Tumultuous would be an understatement in describing this week's action in financial markets. Bank writedowns and a poor jobs report had the bears growling as the Dow ( DJI) fell more than 600 points this week. Meanwhile, the "R" and "D" words have started to appear with frequency in the Wall Street lexicon. And while there is an election underway, R and D do not stand for Republican and Democrat, they stand for: recession and depression -- thus creating a teachable moment.
Cramer: We're in a Recession!
Down markets are a fact of life in the investing world, and while we haven't had a depression since the 1930s (and are unlikely to now), recessions are a part of the normal business cycle . Stock markets tend to be leading indicators, which means they attempt to predict the future economy. The market's success at this is less than prescient. There's an old joke on Wall Street that says the stock market has predicted nine out of the last three recessions. But the market's inaccuracy is beside the point. Markets are driven in large part by perception -- if people believe a recession is coming, stock prices will fall. And right now, people believe there will be a recession. So as you begin this semester you should expect that in the short term, many of the stocks students buy will have significant downside risk , which is why it is imperative that we stress research and the long-term benefits of saving and investing. If you have yet to introduce your students to the "What is a Company ?" and "What is a Stock ?" lessons, you should know that these are the natural starting points for using the Stock Market Game (SMG) in your classroom -- both are available in the Teacher Support Center . However, if you've already covered this ground and are looking for appropriate lessons in a quaking market, you should return to first principles. One of the bedrock foundations of SMG is to teach students to save and invest for the long term. In the Teacher Support Center , the core lesson, "How Money Grows Over Time," teaches students about compound interest and the Rule of 72 -- these are excellent demonstrations of long-term investing philosophy. SMG core lesson " Earnings and Dividends " can help students understand that there are ways to make money with stocks other than relying solely on price growth. It also helps students evaluate the fundamentals of a company, which is always critically important, but particularly so in a down market. Similarly, core lesson "Buy, Sell, or Hold" helps students to research and evaluate the companies they invest in. "The History of the New York Stock Exchange " -- a non-core lesson -- gives students an understanding of the ups and downs of markets.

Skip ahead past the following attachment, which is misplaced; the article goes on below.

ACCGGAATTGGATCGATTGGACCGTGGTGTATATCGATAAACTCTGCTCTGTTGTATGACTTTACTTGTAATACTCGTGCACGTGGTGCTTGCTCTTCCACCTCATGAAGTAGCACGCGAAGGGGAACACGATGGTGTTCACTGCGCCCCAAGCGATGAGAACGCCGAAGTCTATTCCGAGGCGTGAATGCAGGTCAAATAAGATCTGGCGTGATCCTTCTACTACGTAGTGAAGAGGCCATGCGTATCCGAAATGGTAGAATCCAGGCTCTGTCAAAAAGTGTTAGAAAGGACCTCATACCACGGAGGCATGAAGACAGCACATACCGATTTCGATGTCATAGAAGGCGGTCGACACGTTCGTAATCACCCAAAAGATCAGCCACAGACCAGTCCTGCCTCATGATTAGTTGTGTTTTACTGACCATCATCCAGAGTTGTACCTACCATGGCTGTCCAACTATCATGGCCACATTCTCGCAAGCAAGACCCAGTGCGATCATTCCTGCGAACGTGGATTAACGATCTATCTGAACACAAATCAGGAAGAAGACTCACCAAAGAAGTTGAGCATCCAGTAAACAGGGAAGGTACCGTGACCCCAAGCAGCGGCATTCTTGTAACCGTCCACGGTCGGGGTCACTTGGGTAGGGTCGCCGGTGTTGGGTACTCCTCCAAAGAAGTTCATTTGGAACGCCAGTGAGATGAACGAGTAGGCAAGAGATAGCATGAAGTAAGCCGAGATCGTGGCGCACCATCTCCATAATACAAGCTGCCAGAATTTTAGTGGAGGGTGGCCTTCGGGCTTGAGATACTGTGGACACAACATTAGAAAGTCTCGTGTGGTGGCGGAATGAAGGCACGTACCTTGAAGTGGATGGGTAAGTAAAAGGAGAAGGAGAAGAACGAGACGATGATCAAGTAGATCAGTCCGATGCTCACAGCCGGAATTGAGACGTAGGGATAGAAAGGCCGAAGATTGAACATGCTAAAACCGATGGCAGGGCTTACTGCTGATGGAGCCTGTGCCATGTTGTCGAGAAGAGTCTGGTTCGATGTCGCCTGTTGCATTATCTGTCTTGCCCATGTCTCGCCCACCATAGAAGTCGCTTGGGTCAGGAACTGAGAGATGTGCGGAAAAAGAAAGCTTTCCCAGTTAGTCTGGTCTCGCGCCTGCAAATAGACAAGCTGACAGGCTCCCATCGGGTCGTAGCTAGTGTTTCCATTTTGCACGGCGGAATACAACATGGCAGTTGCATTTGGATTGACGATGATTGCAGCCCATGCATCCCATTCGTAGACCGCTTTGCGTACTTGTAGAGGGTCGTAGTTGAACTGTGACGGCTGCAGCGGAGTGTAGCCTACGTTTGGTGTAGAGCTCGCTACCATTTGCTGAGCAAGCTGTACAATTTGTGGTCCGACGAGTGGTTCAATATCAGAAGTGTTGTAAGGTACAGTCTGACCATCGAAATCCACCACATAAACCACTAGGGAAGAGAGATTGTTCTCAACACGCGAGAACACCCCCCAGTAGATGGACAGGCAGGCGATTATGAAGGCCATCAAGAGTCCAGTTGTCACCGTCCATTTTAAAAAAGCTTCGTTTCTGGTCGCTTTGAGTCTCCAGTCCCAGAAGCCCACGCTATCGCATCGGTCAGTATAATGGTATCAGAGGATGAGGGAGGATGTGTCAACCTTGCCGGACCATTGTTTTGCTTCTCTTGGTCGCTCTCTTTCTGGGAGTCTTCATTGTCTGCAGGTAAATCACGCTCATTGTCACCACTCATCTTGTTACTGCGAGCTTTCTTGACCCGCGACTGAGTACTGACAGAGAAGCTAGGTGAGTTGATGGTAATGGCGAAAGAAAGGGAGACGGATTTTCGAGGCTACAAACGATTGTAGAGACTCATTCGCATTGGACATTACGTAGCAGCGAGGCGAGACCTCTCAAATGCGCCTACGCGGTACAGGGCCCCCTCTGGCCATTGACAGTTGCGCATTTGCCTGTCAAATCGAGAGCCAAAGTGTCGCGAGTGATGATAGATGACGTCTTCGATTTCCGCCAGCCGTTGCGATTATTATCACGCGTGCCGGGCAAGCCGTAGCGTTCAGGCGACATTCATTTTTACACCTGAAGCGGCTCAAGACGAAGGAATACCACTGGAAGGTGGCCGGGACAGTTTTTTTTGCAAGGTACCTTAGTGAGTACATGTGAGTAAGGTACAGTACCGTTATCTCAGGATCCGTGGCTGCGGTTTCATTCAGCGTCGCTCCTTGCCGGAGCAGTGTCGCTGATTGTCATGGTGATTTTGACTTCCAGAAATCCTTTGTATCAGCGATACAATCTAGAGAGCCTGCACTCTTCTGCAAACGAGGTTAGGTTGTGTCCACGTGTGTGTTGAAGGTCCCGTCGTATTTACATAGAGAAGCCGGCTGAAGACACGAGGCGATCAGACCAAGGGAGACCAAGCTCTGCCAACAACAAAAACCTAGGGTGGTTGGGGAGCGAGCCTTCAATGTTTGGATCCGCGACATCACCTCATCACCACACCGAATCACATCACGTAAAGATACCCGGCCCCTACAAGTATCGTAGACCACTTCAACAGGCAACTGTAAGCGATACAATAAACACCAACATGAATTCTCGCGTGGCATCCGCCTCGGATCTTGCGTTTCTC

Cramer: All Signs of a Classic Bear Market
Specific LessonsFor elementary school and eighth-grade, middle-school social studies teachers: In the Teacher Support Center under the "Publications" section, specific social studies units can be found by clicking the "NYC DOE Social Studies" links. For math teachers: All of SMG's core lessons contain a math component in the SMG curriculum guide: "Math Behind the Market" which is also available in the publications section of the Teacher Support Center . The "Intermediate" version is for middle school and gifted elementary school students. The "Advanced" is for high schoolers. Have an awesome semester!